A rare binary system, considered the “missing link” in the evolution of double stars, has been found for the first time. It is formed by a star in the process of becoming a white dwarf orbiting a neutron star that has just turned into a rapidly rotating pulsar.
Astronomers already imagined that systems of this type could exist. In fact, this configuration is the penultimate stage in the evolution of binary systems like this one. However, all other white dwarf-pulsar binaries discovered so far lie well beyond the rotation stage.
Astronomers led by Samuel Swihart of the US Naval Research Laboratory used the Goodman Spectrograph on the SOAR Telescope to investigate a mysterious gamma-ray source called 4FGL J1120.0-2204. They found it to be a binary system.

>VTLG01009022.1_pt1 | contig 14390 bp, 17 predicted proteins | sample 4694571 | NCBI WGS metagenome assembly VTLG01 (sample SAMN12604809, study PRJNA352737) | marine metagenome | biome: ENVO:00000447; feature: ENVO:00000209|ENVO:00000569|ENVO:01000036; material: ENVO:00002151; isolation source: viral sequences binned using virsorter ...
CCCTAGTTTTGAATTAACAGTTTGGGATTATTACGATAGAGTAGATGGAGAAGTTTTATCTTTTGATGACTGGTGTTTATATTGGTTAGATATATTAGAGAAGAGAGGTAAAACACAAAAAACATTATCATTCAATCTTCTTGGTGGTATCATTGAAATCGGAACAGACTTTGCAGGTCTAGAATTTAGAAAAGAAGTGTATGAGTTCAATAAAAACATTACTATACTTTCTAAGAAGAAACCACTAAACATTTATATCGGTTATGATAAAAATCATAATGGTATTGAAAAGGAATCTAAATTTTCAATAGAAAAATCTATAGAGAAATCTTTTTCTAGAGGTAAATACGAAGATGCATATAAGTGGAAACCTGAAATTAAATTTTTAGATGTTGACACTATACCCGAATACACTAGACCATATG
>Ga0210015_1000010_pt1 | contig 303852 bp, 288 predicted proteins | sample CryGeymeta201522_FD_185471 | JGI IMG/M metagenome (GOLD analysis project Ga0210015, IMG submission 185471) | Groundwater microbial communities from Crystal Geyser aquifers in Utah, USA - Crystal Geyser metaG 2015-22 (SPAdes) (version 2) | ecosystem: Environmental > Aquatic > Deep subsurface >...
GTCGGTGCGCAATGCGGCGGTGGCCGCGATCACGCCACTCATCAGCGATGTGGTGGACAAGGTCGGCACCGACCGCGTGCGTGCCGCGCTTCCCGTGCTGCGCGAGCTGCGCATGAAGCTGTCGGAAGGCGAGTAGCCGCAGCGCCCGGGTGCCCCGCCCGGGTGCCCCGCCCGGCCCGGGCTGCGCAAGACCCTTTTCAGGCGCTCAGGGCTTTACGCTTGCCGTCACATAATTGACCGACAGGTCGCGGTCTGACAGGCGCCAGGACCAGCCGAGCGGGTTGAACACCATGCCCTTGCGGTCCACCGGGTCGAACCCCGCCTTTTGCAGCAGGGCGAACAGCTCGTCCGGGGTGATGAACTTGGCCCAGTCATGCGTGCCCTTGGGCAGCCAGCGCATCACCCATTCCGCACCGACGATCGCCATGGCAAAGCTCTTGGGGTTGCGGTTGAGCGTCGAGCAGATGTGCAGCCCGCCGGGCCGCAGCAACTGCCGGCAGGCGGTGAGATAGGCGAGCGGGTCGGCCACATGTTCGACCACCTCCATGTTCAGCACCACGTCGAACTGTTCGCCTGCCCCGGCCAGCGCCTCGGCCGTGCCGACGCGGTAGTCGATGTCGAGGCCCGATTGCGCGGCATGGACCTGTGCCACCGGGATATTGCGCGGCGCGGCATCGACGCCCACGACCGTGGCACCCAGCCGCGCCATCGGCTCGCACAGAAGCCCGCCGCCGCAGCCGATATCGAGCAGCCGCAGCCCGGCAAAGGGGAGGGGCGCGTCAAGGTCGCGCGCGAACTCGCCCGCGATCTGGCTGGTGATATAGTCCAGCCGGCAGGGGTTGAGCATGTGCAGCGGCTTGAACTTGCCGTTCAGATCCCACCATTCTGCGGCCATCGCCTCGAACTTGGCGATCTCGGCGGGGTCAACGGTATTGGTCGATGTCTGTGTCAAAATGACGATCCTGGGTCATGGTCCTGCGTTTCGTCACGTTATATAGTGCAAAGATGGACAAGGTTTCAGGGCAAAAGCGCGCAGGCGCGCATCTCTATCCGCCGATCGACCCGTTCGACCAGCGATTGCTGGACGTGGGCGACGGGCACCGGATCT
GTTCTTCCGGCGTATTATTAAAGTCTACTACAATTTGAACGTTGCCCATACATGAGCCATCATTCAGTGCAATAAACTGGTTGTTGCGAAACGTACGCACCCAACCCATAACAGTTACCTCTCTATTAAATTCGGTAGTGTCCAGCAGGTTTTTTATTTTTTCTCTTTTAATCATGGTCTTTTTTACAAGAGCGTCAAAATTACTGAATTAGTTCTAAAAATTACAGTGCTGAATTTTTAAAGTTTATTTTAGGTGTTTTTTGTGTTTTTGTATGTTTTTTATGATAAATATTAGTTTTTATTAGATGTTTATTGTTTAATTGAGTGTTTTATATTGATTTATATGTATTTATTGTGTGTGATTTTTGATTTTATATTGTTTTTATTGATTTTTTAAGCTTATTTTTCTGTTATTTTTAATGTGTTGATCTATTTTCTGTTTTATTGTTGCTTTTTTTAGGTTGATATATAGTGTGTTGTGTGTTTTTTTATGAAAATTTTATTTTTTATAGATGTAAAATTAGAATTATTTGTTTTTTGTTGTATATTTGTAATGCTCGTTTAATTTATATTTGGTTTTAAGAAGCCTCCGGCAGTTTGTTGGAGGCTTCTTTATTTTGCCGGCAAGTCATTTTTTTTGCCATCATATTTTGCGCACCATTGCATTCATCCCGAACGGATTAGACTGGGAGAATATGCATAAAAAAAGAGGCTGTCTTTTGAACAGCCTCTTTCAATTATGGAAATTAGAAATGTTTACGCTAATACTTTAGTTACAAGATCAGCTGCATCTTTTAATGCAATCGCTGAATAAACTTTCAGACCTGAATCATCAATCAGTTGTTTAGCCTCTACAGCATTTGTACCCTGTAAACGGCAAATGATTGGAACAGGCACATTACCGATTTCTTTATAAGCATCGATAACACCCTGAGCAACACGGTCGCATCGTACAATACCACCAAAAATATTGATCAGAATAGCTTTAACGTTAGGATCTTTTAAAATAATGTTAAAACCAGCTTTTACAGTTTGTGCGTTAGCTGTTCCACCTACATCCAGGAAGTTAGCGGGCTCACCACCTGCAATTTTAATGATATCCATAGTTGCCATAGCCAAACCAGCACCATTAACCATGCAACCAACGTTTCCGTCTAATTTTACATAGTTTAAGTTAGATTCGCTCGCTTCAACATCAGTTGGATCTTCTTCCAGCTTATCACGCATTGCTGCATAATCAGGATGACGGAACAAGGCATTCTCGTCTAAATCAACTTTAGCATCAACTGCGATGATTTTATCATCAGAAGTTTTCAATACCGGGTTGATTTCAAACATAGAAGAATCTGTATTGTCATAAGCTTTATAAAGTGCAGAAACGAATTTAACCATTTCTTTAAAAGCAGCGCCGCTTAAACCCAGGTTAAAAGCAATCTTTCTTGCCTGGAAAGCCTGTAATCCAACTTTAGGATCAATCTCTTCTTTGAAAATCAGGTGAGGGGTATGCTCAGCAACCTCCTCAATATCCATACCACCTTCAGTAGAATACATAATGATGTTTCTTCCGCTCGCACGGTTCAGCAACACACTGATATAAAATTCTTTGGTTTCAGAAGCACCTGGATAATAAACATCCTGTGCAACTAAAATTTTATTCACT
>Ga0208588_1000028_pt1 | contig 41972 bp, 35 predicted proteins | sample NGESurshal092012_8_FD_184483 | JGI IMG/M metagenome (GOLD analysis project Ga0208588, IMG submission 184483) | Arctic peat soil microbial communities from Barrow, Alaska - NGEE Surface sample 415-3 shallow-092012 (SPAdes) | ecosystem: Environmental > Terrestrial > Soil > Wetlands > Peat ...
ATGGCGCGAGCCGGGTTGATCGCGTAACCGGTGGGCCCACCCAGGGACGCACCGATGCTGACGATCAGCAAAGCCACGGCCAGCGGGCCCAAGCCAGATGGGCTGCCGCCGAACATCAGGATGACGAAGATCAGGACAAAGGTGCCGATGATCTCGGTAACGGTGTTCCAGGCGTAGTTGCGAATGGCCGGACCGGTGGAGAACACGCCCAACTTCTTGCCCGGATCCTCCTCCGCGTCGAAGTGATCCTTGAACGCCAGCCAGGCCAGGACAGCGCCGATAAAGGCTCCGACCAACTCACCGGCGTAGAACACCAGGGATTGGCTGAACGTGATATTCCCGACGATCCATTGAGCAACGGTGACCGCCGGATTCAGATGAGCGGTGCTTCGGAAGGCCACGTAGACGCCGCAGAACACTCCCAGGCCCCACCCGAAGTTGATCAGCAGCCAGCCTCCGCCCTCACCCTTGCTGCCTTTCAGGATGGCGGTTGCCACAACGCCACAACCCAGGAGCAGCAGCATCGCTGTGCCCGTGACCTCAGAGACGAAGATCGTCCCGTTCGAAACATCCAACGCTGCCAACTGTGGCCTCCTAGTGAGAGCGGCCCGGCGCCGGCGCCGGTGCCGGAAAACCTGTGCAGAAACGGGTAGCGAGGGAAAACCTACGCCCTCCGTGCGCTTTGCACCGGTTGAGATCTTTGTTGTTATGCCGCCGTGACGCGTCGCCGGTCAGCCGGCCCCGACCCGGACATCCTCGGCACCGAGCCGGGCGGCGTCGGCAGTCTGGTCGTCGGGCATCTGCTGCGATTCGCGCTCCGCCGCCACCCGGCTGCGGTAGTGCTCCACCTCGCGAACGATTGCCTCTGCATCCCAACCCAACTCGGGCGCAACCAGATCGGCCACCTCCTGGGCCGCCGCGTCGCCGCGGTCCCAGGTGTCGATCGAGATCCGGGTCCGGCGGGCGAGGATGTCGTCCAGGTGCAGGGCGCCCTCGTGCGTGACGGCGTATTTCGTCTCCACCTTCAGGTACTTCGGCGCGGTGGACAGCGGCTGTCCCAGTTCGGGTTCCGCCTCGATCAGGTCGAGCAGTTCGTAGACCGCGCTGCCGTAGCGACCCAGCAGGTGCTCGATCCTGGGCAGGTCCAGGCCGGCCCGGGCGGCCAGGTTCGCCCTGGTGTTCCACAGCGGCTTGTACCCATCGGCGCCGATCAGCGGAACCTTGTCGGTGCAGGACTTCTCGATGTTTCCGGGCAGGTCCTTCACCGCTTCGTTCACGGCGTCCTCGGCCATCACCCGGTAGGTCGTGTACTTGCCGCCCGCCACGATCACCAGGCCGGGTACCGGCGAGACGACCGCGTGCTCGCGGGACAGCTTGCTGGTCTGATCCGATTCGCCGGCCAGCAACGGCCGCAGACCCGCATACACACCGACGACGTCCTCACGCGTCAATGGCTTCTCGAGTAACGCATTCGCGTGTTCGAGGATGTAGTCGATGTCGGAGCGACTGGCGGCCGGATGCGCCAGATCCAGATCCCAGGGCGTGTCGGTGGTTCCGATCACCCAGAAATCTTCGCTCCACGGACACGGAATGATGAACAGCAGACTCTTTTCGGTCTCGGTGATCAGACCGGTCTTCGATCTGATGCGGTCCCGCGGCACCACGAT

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One of the components of the system is a “millisecond pulsar”, that is, a neutron star with a magnetic field strong enough to transform its rotational energy into electromagnetic energy. As the pulsar rotates, this magnetic field induces an electric field at the surface.
The other component is a proto-white dwarf (that is, an object in the transition phase to become a white dwarf) of extremely low mass, a surface temperature of 8,200 °C and a mass of only 17% of the mass of the Sun. orbits its companion every 15 hours.
Located more than 2600 light-years away, the duo is nicknamed by astronomers as the “spider” because the pulsar tends to “eat” the outer parts of the companion star when it completes its transformation into a white dwarf. The process is similar to that of the PSR J2039–5617 system, formed by a “black widow” and a mate-donor companion.
Millisecond pulsars spin hundreds of times every second and are generated by the accumulation of matter from a companion. Most of them emit gamma rays and X-rays, often when the pulsar’s wind (a stream of charged particles emanating from the neutron star) collides with material emitted by its companion.